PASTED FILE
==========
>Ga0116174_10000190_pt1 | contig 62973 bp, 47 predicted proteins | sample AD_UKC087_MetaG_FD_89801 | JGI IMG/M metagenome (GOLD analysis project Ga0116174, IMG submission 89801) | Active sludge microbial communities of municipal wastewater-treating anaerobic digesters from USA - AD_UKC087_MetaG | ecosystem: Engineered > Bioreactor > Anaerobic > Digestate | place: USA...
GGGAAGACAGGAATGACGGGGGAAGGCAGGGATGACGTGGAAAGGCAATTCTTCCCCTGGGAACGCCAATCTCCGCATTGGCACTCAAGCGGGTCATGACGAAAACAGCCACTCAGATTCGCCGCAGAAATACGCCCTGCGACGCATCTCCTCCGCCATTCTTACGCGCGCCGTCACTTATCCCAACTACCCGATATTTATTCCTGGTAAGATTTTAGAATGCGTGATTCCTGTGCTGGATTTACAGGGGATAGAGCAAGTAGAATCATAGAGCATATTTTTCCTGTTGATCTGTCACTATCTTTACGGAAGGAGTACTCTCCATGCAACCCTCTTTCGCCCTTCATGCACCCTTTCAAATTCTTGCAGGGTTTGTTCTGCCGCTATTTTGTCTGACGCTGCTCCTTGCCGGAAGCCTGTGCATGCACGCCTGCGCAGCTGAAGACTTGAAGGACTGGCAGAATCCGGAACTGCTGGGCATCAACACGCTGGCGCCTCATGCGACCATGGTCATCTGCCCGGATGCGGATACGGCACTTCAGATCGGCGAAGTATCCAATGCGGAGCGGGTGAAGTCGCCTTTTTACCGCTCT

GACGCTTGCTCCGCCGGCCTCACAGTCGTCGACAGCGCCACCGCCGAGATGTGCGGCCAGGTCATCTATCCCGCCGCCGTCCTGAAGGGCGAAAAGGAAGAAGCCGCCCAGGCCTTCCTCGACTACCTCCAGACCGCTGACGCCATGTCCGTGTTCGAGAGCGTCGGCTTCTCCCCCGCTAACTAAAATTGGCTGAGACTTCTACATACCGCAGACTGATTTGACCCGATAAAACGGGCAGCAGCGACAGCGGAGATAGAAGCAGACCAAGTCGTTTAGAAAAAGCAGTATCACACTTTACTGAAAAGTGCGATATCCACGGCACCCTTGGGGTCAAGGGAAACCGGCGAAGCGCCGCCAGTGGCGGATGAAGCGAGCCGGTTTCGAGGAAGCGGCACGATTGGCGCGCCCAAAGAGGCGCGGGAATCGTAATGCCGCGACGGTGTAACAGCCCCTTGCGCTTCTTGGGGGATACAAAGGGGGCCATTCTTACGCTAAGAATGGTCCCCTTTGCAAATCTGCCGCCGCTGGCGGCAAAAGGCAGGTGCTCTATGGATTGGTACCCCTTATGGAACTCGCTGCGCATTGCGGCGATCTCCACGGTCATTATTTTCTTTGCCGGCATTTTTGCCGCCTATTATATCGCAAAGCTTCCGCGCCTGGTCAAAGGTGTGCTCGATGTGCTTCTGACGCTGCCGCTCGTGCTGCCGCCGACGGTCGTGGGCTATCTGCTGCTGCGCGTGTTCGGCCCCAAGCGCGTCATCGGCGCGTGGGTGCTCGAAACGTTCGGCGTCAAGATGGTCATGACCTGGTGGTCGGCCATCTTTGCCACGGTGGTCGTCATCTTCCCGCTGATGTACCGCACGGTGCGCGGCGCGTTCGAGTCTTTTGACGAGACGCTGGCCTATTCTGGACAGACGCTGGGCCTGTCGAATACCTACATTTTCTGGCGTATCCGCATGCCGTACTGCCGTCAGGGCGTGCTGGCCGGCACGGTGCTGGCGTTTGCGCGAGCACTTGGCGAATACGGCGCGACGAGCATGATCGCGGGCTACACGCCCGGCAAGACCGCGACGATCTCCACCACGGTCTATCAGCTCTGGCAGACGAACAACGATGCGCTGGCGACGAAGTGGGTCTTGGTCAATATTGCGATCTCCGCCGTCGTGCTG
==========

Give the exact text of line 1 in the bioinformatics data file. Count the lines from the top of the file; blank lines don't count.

>Ga0116174_10000190_pt1 | contig 62973 bp, 47 predicted proteins | sample AD_UKC087_MetaG_FD_89801 | JGI IMG/M metagenome (GOLD analysis project Ga0116174, IMG submission 89801) | Active sludge microbial communities of municipal wastewater-treating anaerobic digesters from USA - AD_UKC087_MetaG | ecosystem: Engineered > Bioreactor > Anaerobic > Digestate | place: USA...